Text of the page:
Another capability of Dutchland Plastics is adding soft or rigid foam to the inside of parts to provide rigidity or insulation. “We foam-fill nearly half of the parts that we manufacture, so it’s a tremendous capability that we have,” Swoger asserts. The company’s ability to manufacture parts out of PVC is less common in the industry. “It allows us to do things that others couldn’t do, like soft furniture or flexible parts for lawn and garden equipment,” Swoger maintains.
The carousel style of rotational molding machines enables mold changes to be made during a cycle. “We don’t have to stop the machine,” Swoger points out. “We are able to change molds without losing production. It’s all about having everything ready and having a very capable mold changer who can switch out that mold for another mold within a 15-minute window. While one part is being manufactured, he’s switching the mold on another.”
As with most production equipment, computer control has improved manufacturing and made it more accurate and sophisticated. “All of our machines are computer-controlled,” Swoger emphasizes. “Many of them are equipped with a feature called infrared thermometry, which allows us to control how long a part is kept in the oven or in the cooling station based on the temperature of the part rather than just the time. This is a great feature because it allows us to make much more consistent products.”
Dutchland Plastics now operates more with a process flow than as a job shop. “We have standard operating procedures for almost everything we do,” Swoger notes. The company has added new molding machines and trained its staff extensively, as well as improved visual management on the production floor. It also has applied lean principles to its manufacturing processes. “These are things that are really starting to have an impact on the performance of our business,” Swoger maintains.
Dutchland Plastics has a 170,000-square-foot main manufacturing facility at its headquarters in Oostburg, Wis., and a satellite facility in Sherrill, N.Y., that makes products for one customer located nearby. Such satellite facilities that locate near long-term customers – of whom Dutchland Plastics has quite a few – are a possible strategy for the company in the future.
“Most of our customers have been with us for 10 or more years,” Swoger says. “I think that speaks highly of what we’ve been doing. We have added a number of new customers over the last several years, but that is not at the expense of our more tenured customers.”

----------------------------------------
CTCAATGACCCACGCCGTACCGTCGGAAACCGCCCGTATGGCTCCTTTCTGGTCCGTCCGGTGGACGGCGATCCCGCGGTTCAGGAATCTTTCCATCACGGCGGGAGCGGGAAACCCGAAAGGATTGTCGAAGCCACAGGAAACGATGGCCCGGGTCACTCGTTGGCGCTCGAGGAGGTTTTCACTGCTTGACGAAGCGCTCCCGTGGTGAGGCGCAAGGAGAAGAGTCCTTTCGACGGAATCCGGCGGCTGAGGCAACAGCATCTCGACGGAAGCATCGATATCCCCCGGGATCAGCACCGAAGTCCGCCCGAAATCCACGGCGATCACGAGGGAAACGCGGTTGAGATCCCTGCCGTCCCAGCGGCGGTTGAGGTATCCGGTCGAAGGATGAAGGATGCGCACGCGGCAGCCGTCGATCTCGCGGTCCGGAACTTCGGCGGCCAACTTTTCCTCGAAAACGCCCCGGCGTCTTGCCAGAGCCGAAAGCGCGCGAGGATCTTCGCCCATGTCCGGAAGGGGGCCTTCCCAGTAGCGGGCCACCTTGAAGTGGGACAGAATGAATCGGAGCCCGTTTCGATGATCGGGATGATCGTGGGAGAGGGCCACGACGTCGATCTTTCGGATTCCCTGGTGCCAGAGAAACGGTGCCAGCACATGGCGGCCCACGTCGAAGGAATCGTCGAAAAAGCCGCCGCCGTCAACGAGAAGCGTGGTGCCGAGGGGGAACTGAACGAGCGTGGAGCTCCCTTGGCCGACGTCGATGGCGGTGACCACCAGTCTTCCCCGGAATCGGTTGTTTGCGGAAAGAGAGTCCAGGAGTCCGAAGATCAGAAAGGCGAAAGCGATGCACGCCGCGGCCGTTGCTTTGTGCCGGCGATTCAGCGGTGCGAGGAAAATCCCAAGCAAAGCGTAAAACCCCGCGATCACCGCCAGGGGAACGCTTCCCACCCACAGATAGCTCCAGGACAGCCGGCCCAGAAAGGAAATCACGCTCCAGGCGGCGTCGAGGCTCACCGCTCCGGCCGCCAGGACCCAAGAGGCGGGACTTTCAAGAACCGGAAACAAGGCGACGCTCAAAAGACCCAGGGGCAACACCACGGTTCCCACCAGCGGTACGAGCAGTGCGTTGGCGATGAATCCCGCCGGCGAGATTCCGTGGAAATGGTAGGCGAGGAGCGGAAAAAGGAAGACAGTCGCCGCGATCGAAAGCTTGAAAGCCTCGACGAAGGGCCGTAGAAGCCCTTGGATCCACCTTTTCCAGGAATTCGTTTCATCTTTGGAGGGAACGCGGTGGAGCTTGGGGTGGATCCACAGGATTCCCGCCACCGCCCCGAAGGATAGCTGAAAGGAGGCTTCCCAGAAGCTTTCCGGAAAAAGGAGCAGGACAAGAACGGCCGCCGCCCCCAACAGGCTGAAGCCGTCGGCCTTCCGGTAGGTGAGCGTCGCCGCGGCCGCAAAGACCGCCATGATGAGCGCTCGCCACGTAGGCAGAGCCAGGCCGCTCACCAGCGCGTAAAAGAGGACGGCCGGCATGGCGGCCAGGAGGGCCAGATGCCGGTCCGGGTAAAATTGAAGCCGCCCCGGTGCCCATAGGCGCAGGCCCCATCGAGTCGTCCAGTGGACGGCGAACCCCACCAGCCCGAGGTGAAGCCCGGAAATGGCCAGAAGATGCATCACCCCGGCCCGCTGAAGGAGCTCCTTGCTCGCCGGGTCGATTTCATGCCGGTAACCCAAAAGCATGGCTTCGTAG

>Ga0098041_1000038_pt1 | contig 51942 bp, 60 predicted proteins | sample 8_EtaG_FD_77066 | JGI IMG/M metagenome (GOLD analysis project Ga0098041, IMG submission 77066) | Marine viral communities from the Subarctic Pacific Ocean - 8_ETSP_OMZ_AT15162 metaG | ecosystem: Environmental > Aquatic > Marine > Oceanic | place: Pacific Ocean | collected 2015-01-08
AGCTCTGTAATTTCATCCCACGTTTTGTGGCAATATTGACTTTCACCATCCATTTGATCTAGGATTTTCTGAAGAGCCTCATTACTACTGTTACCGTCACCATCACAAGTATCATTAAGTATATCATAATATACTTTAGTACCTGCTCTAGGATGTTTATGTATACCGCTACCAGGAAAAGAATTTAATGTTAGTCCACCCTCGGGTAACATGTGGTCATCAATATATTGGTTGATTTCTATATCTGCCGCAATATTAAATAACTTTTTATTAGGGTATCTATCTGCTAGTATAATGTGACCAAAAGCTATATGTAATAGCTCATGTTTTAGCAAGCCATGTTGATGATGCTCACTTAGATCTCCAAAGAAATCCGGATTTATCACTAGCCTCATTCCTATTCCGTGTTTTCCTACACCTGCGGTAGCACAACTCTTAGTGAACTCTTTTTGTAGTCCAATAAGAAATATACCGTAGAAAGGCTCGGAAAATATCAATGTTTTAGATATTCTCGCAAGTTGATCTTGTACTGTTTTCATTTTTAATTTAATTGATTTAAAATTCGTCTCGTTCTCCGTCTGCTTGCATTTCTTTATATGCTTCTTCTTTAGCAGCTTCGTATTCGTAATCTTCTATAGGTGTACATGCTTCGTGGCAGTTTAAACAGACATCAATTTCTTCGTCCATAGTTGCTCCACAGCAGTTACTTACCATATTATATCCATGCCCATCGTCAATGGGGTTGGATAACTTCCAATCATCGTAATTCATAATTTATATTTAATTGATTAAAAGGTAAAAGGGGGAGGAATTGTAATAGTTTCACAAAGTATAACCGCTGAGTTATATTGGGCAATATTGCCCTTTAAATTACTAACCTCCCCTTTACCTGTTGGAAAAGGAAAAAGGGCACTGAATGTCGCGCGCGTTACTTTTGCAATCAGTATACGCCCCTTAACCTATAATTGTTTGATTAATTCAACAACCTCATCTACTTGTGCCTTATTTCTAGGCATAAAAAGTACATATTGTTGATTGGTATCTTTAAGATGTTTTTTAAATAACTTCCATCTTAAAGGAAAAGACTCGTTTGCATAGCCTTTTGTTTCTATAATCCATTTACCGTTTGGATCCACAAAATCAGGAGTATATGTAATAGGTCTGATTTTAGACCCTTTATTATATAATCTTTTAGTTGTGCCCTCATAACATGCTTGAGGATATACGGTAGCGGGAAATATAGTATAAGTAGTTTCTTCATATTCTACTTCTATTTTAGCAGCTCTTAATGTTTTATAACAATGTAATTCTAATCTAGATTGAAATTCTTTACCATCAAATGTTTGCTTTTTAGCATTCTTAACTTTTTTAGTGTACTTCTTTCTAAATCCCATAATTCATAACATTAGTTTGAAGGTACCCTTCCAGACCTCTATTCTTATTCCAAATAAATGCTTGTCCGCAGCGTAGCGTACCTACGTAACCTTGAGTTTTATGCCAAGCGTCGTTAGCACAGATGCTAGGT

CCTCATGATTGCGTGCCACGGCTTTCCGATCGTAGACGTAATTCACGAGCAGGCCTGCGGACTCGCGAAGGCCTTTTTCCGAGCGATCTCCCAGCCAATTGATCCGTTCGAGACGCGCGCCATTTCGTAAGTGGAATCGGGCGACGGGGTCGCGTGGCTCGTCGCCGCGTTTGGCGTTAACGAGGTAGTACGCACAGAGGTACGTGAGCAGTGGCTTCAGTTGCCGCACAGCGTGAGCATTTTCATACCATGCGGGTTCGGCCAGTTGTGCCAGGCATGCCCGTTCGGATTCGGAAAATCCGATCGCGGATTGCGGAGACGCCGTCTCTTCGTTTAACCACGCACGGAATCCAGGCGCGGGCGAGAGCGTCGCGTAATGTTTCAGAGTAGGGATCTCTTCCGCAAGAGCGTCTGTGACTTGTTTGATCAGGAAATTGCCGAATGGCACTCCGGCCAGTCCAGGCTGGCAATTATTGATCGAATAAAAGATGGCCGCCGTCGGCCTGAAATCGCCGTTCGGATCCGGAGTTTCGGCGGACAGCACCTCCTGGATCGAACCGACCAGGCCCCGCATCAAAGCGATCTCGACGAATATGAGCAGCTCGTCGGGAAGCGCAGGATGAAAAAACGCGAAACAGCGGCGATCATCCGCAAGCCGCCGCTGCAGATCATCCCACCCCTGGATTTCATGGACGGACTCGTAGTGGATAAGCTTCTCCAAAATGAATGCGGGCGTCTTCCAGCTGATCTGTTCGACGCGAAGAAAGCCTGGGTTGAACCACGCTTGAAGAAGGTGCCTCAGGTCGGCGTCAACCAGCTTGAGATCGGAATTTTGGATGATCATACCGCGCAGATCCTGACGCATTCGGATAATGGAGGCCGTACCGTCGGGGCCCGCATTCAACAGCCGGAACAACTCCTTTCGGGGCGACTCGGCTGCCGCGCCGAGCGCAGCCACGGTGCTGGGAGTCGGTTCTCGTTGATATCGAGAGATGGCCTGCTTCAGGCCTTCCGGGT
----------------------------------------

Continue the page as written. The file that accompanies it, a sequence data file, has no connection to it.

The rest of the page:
Swoger sees that trend of organic growth continuing into the future. “We are contemplating some external development in addition to the continuation of our internal development,” he predicts. “That external development may take the form of an acquisition, a new facility or both.”
Dutchland prides itself on being a technological leader in the rotomolding industry. “We manufacture many products that few if any competitors would have the capability of producing,” Swoger asserts. “This has been recognized by the Association of Rotational Molders (ARM) which awarded Dutchland its Product of the Year and Conversion of the Year awards for 2014 and 2015.”
Dutchland Plastics’ family atmosphere will continue into the future, and Swoger attributes the company’s success to its employees. “About half of our employees have been here for more than 10 years,” he maintains. “We have a number of employees that have been here 30 years or longer and an incredible number of employees that are related to other employees. It is a very common situation where we have father and son, uncle and nephew or husband and wife working here. Currently about one-third of our employees are related to another employee. In my mind, that speaks volumes about what we are all about, because if you would recommend Dutchland Plastics to your son, daughter or spouse, it’s got to be a pretty good place to work.”
Swoger attributes the company’s success to those dedicated employees. “We are most proud of our people,” he says. “Dutchland’s motto is, ‘known by our products, powered by our people.’ Our people are the most important and valuable resource that the company has. Rotomolding requires a very high level of skill and craftsmanship, which is dependent upon our people. We’ve done a lot of things to help those people become more productive. That’s been the culture of the company for almost 50 years, and that culture is ingrained within the company.”